Thanks for a good challenge, I learned something useful:

Don’t deal with the devil, he’s a crafty statistician…

July 17th, 2011 at 11:04 am

Will and I say 23.

July 17th, 2011 at 1:57 pm

I’m not going to post the answer to this for a few more days…

July 17th, 2011 at 2:16 pm

Hi Karl. I’m home again. I’m ready to publish (and be damned). I can hold off as to why the answer is 20 if you like.

July 17th, 2011 at 3:04 pm

Go ahead Chris – publish – damnation awaits…

July 17th, 2011 at 3:08 pm

If you are in position n+1 in the queue, there will be n people in front of you. The probability that at least one of them shares your birthday is 1 -(364/365)

^{n}.The probability that no people share a birthday in a group of n people is 365!/((365-n)! 365

^{n}). See http://en.wikipedia.org/wiki/Birthday_problem for both fornulae.So the probability of you sharing a birthday with one of the n people, and none of them sharing any birthday is the product of those two probabilities. That’s allowed as the two situations are independent.

I don’t know a slick method of finding the maximum value of that product. The standard calculus method leaves you with an equation that is very difficult to solve (except by numerical methods) and even then the gamma function slips in.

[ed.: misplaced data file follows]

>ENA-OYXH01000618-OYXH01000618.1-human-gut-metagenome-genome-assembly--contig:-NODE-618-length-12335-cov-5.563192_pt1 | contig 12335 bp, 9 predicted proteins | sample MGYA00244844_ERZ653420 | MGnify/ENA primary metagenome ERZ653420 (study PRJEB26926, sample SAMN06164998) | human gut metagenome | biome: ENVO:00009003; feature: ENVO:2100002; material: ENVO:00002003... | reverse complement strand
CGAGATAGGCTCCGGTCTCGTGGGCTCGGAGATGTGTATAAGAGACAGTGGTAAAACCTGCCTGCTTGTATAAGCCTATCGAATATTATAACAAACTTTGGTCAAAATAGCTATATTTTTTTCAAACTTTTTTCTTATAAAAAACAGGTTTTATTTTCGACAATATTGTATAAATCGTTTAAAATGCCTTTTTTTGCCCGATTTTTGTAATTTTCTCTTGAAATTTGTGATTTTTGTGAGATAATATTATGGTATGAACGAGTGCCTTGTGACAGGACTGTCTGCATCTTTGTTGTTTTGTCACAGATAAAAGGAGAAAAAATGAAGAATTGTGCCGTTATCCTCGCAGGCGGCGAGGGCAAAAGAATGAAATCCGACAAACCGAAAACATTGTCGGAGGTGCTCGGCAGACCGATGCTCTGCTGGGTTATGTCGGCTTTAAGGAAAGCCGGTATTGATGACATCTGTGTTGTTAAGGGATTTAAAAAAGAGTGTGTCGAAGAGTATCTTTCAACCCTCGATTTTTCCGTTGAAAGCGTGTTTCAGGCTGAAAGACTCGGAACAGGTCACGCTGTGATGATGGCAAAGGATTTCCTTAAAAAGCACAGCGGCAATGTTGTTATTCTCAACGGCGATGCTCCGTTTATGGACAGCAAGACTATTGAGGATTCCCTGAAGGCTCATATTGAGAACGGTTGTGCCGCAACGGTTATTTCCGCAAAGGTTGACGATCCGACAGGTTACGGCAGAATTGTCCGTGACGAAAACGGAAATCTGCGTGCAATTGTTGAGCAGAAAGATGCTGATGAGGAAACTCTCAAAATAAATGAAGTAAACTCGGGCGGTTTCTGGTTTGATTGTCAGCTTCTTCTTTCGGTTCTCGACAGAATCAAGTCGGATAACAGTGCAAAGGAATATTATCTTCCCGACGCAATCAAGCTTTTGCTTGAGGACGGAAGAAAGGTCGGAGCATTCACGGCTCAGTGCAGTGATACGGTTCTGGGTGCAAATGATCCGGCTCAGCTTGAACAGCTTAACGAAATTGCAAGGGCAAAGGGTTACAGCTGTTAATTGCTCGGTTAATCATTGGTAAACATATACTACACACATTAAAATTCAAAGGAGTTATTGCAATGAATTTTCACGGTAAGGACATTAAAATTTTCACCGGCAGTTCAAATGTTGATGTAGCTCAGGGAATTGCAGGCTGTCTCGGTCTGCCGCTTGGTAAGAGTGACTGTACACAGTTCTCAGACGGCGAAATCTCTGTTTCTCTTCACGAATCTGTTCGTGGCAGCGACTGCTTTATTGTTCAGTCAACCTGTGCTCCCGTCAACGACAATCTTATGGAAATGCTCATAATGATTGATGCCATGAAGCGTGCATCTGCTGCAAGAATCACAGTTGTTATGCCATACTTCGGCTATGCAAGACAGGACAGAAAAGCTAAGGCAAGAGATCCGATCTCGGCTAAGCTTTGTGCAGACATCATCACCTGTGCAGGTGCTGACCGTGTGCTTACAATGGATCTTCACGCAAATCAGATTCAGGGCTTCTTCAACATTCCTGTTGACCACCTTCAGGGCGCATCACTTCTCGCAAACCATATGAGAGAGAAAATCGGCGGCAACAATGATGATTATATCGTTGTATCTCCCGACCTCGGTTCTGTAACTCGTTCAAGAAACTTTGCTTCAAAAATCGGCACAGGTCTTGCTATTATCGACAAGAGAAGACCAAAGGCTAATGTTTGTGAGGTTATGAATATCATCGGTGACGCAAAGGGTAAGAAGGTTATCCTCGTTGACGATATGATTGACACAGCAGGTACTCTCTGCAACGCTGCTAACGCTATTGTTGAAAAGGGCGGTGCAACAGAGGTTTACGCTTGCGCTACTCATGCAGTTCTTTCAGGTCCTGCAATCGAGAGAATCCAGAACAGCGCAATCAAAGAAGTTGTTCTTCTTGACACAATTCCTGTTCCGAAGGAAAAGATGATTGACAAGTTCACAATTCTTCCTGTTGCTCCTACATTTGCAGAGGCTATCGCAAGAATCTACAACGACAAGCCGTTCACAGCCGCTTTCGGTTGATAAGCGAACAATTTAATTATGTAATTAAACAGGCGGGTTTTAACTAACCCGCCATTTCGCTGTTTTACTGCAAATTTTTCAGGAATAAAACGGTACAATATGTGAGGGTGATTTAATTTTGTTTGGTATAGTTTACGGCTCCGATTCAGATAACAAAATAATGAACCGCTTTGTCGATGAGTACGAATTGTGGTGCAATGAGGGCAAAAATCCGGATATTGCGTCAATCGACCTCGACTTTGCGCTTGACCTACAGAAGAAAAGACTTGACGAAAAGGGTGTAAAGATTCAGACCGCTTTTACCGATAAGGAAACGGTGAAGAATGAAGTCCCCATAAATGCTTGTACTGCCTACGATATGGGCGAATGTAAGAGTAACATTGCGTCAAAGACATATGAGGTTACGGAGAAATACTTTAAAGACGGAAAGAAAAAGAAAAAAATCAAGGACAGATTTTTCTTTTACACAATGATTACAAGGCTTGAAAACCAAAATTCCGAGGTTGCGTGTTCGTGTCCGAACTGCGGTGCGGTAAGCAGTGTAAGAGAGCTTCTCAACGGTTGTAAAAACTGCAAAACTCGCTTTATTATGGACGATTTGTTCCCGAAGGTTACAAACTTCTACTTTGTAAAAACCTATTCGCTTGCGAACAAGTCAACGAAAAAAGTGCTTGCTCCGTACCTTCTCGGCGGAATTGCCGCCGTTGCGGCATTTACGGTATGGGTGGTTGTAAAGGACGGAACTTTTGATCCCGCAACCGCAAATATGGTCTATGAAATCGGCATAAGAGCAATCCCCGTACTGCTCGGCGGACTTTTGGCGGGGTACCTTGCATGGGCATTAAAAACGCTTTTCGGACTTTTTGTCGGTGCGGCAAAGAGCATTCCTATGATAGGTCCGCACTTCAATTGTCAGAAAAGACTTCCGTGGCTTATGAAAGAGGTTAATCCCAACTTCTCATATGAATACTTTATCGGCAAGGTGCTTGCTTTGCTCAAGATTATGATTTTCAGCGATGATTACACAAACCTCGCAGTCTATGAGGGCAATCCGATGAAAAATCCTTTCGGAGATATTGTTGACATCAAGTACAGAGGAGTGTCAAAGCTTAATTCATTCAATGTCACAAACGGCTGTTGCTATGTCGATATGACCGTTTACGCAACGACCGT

Number crunching shows that the maximum value of the overall probability occurs when n = 19, and then the probability is 3.15352%. So you need to be at position 20 in the queue. I had unwittingly used an approximation for the birthday problem when I said 3.17% in post 20. At position 23, the probability is 3.07092%, at 40 it’s 1.23571%, and at position 183 it’s 3.74734*10

^{-23}%Now I await Karl’s damnation.

July 17th, 2011 at 7:43 pm

163

July 18th, 2011 at 1:05 am

I concur with Chris’ method, though being a novice it took me much longer and several wrong answers before I got there

July 18th, 2011 at 3:50 am

For what it’s worth, for positions 19, 20, 21 the probabilities are 3.14679%, 3.15352%, 3.14242%.

If it were possible, you’d really like to have 18.9 people in front of you, then the probability of winning would be a whopping great 3.15367%.

I’m dying to know why so many of you think position 23 is the optimum position.